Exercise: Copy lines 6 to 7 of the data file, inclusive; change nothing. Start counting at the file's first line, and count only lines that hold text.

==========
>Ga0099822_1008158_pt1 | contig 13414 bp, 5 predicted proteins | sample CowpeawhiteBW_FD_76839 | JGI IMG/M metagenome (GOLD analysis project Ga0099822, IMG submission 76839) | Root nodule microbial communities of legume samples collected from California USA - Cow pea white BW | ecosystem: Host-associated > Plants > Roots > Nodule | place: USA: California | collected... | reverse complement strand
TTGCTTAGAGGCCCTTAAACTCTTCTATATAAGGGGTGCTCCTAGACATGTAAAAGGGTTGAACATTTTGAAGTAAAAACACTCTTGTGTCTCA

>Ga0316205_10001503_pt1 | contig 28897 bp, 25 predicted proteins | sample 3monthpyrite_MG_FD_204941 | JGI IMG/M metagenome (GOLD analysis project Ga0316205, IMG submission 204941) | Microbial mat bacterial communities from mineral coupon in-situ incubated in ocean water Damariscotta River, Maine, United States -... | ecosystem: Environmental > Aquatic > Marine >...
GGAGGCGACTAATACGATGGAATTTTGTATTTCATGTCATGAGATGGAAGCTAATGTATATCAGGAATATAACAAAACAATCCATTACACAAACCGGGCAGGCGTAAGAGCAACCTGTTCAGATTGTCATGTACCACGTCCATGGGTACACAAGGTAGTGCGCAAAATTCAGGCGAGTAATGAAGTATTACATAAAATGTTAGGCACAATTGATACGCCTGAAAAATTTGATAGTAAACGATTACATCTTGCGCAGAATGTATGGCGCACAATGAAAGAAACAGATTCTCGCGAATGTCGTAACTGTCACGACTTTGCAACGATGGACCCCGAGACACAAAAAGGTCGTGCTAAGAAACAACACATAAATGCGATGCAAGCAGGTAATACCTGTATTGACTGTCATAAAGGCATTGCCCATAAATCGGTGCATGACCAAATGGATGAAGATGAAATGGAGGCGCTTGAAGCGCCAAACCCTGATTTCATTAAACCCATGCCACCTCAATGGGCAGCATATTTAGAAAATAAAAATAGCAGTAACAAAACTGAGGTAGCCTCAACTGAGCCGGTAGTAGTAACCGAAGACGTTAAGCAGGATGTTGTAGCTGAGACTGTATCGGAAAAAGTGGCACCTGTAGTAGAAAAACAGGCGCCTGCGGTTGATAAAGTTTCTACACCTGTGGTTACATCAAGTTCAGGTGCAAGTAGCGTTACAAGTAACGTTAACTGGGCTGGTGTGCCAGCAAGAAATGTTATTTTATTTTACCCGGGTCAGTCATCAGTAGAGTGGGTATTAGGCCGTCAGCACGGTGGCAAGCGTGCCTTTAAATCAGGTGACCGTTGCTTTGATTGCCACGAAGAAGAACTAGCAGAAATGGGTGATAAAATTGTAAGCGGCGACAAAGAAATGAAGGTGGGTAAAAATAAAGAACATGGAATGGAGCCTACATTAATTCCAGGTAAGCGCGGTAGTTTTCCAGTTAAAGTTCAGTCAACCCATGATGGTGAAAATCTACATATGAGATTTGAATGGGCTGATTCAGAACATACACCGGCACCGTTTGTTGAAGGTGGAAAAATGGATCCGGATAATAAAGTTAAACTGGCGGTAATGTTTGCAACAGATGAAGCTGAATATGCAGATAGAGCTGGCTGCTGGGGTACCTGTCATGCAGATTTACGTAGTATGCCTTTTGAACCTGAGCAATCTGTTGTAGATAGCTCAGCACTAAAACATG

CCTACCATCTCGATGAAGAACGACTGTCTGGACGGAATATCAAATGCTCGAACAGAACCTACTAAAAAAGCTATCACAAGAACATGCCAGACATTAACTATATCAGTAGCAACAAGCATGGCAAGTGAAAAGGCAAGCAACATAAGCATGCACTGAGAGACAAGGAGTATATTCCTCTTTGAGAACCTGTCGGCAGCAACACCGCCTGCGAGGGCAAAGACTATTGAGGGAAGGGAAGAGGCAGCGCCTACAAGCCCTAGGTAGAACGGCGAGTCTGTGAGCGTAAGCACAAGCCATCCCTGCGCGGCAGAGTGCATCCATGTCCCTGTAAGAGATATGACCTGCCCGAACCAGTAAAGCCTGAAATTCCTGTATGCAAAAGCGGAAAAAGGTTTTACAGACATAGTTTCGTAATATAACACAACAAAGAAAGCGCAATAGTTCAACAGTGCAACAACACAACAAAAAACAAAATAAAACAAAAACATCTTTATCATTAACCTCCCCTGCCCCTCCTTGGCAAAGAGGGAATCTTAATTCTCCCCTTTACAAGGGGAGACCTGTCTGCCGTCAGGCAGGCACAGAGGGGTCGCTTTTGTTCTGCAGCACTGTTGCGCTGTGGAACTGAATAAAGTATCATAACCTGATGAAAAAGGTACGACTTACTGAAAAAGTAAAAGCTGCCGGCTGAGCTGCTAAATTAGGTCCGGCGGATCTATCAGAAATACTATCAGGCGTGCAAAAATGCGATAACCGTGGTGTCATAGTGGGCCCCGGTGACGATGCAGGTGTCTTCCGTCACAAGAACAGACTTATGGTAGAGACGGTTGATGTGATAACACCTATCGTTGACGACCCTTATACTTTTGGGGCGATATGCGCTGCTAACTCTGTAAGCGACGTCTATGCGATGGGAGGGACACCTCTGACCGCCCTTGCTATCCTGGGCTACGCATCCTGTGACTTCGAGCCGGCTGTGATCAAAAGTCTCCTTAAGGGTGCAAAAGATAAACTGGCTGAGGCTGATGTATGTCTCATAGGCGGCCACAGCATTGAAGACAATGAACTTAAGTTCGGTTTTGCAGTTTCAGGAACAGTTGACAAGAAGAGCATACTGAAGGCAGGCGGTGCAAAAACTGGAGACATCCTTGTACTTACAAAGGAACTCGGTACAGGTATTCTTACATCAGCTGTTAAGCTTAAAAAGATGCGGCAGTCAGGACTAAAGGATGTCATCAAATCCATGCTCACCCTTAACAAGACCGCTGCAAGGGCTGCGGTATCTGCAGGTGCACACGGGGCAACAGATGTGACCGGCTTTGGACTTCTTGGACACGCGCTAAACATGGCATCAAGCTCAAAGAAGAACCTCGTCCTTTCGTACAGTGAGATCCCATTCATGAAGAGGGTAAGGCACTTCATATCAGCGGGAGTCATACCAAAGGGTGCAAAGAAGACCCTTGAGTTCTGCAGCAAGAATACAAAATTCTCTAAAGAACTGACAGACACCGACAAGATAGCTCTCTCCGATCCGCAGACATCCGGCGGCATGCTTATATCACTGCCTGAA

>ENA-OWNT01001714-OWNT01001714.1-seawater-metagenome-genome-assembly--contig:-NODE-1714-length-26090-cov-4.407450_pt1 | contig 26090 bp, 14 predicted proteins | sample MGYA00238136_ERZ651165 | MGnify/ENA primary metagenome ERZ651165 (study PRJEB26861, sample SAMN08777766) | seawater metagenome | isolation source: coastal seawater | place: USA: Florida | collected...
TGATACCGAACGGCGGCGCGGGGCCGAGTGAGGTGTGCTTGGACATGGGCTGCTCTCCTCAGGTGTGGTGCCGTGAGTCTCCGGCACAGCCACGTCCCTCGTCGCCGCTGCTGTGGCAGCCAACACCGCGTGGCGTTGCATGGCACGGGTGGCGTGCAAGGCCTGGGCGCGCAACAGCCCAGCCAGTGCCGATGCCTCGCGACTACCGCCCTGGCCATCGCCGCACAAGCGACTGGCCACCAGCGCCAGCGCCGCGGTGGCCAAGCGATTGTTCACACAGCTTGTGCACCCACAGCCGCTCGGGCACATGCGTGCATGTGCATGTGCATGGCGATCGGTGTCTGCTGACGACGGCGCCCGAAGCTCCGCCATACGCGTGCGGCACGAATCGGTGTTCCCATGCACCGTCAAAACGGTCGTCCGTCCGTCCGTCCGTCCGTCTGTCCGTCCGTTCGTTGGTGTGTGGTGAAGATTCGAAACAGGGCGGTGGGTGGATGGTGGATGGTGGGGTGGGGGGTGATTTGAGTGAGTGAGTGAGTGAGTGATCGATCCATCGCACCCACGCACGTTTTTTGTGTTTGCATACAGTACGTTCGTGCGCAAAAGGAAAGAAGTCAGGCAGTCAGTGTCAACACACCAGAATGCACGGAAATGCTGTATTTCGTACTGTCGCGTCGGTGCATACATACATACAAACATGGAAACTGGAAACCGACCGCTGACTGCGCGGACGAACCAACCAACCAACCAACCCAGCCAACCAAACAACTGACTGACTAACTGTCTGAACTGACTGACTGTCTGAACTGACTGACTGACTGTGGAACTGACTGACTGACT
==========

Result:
>ENA-OWNT01001714-OWNT01001714.1-seawater-metagenome-genome-assembly--contig:-NODE-1714-length-26090-cov-4.407450_pt1 | contig 26090 bp, 14 predicted proteins | sample MGYA00238136_ERZ651165 | MGnify/ENA primary metagenome ERZ651165 (study PRJEB26861, sample SAMN08777766) | seawater metagenome | isolation source: coastal seawater | place: USA: Florida | collected...
TGATACCGAACGGCGGCGCGGGGCCGAGTGAGGTGTGCTTGGACATGGGCTGCTCTCCTCAGGTGTGGTGCCGTGAGTCTCCGGCACAGCCACGTCCCTCGTCGCCGCTGCTGTGGCAGCCAACACCGCGTGGCGTTGCATGGCACGGGTGGCGTGCAAGGCCTGGGCGCGCAACAGCCCAGCCAGTGCCGATGCCTCGCGACTACCGCCCTGGCCATCGCCGCACAAGCGACTGGCCACCAGCGCCAGCGCCGCGGTGGCCAAGCGATTGTTCACACAGCTTGTGCACCCACAGCCGCTCGGGCACATGCGTGCATGTGCATGTGCATGGCGATCGGTGTCTGCTGACGACGGCGCCCGAAGCTCCGCCATACGCGTGCGGCACGAATCGGTGTTCCCATGCACCGTCAAAACGGTCGTCCGTCCGTCCGTCCGTCCGTCTGTCCGTCCGTTCGTTGGTGTGTGGTGAAGATTCGAAACAGGGCGGTGGGTGGATGGTGGATGGTGGGGTGGGGGGTGATTTGAGTGAGTGAGTGAGTGAGTGATCGATCCATCGCACCCACGCACGTTTTTTGTGTTTGCATACAGTACGTTCGTGCGCAAAAGGAAAGAAGTCAGGCAGTCAGTGTCAACACACCAGAATGCACGGAAATGCTGTATTTCGTACTGTCGCGTCGGTGCATACATACATACAAACATGGAAACTGGAAACCGACCGCTGACTGCGCGGACGAACCAACCAACCAACCAACCCAGCCAACCAAACAACTGACTGACTAACTGTCTGAACTGACTGACTGTCTGAACTGACTGACTGACTGTGGAACTGACTGACTGACT